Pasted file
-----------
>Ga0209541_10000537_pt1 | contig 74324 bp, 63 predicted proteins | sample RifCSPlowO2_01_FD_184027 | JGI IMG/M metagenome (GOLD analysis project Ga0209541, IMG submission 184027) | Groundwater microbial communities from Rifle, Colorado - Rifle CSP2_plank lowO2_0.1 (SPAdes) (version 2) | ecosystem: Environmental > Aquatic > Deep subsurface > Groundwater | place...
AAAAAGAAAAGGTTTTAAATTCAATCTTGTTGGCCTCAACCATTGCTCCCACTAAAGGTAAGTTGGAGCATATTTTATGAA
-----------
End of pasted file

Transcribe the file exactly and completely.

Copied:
>Ga0209541_10000537_pt1 | contig 74324 bp, 63 predicted proteins | sample RifCSPlowO2_01_FD_184027 | JGI IMG/M metagenome (GOLD analysis project Ga0209541, IMG submission 184027) | Groundwater microbial communities from Rifle, Colorado - Rifle CSP2_plank lowO2_0.1 (SPAdes) (version 2) | ecosystem: Environmental > Aquatic > Deep subsurface > Groundwater | place...
AAAAAGAAAAGGTTTTAAATTCAATCTTGTTGGCCTCAACCATTGCTCCCACTAAAGGTAAGTTGGAGCATATTTTATGAA